SSS also works in conjunction with GI, i.e light that GI casts onto an SSS object will be included in the calculation. On the other hand, light that is generated by a SSS will only be recognized by other objects when in QMC GI Mode.
Limitation: Keep an eye on the object surface Normals. In some cases it can occur that the SSS doesn’t work correctly if the Normals are oriented incorrectly (e.g. if on a sphere they all face inward).
This value helps to optimize render time. With complex scenes, particularly those containing many reflective and transparent surfaces, 90% of the processed rays contribute less than 10% to the general picture brightness and color. With a threshold value of, for instance, 15%, the rays stop their movement from the camera into the scene as soon as their brightness falls below this value.
For reflections/transparencies, this generally means that the higher the value, the greater the degree to which very small reflections/transparencies will be taken into consideration – with correspondingly longer render times.
The Ray Depth determines how many transparent objects (or areas made invisible using the alpha channel) can be penetrated by the renderer. The lower you set the Ray Depth, the fewer the number of objects that can be seen through. Those areas that cannot be penetrated are rendered black.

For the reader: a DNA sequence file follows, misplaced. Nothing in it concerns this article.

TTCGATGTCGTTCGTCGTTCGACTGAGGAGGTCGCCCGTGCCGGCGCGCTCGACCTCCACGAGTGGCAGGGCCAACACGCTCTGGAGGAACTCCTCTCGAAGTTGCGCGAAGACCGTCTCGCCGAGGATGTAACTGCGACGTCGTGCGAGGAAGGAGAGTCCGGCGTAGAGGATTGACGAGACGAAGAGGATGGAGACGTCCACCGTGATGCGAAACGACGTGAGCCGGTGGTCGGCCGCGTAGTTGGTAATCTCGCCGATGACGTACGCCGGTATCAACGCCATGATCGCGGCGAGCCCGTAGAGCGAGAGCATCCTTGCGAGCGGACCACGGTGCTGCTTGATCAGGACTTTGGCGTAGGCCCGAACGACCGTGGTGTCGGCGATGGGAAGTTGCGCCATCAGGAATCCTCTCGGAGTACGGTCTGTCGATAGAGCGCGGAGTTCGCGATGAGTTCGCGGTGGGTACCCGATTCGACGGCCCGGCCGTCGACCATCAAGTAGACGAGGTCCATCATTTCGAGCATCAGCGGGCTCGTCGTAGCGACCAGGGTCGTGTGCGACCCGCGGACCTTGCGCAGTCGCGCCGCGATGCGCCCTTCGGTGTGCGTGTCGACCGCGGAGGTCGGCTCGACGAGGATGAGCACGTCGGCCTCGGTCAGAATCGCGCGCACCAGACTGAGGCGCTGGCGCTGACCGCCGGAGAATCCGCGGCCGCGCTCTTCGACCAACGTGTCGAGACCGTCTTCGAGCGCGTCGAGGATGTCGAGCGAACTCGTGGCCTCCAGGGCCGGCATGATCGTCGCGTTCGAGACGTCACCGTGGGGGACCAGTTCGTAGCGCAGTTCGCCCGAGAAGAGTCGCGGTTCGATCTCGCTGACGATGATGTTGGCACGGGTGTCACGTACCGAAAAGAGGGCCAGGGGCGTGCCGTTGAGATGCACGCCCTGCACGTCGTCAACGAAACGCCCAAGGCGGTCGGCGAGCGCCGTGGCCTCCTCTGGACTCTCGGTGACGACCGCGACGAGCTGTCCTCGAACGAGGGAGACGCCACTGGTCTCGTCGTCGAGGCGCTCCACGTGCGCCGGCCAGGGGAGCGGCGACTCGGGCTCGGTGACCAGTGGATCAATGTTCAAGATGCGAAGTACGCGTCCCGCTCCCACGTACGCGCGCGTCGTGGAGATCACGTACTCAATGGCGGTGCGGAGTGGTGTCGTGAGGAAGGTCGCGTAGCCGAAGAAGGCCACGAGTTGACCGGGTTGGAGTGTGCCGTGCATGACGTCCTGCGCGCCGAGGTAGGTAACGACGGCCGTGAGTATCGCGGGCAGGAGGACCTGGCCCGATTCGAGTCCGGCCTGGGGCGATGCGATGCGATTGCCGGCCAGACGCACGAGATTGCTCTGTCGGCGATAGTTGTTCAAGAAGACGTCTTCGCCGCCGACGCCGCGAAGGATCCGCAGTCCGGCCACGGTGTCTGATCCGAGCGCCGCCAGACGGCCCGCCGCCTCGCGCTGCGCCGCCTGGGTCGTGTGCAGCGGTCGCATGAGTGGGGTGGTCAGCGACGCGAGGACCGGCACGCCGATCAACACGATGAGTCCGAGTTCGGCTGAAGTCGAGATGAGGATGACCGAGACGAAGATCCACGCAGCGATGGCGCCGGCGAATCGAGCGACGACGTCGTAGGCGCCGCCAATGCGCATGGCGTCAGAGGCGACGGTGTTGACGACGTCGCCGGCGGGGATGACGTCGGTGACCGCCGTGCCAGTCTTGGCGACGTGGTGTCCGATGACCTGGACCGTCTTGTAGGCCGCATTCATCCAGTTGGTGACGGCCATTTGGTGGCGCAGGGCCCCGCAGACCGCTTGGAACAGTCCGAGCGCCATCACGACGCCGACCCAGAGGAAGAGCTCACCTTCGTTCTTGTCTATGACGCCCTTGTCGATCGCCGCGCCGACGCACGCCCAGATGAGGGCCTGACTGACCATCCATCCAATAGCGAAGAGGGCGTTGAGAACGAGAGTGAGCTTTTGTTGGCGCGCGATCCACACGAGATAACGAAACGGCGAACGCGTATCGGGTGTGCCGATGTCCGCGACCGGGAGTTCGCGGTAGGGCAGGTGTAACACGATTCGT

The higher the Ray Depth value, the further the rays are followed into the scene for rendering purposes.
A Ray Depth of 1 means that calculations are finished for a pixel once its ray hits something in the scene. Transparencies and alphas therefore will not be visible.
A value of 2 means that after a ray has hit a surface a second ray is calculated for the transparency.
The higher the Reflection Depth, the further rays are followed into the scene and the results rendered.
When a ray is sent into the scene, it can be reflected by reflective surfaces. With certain arrangements, e.g. two mirrors opposite each other, it is possible that a ray will be reflected forever, trapped between the mirrors, and the raytracer would never finish rendering the picture. In order to prevent this, you can set the maximum number of reflected rays.
You can also use Reflection Depth to limit the render time for the picture. Often, only the first generation of reflections is important. Further rays tend to add little to the image quality, but increase the render time considerably.
A Reflection Depth of 1 means that calculations for a pixel are finished once a ray hits something in the scene. Reflections therefore will not be visible.
A value of 2 means that after a ray has hit a surface a second ray is calculated for the reflection.
This setting lets you simultaneously set the global brightness for all light sources present in your scene. A setting of 100% will utilize the intensity set in each light, 50% will decrease the intensity of each light proportionally by half, while a setting of 200% will double the intensity of each light.
The alpha channel is a grayscale image of the same resolution as your color picture. Pixels in the alpha channel are either black or white. A white pixel in the alpha channel indicates the presence of an object at that position in the image while a black pixel indicates no object.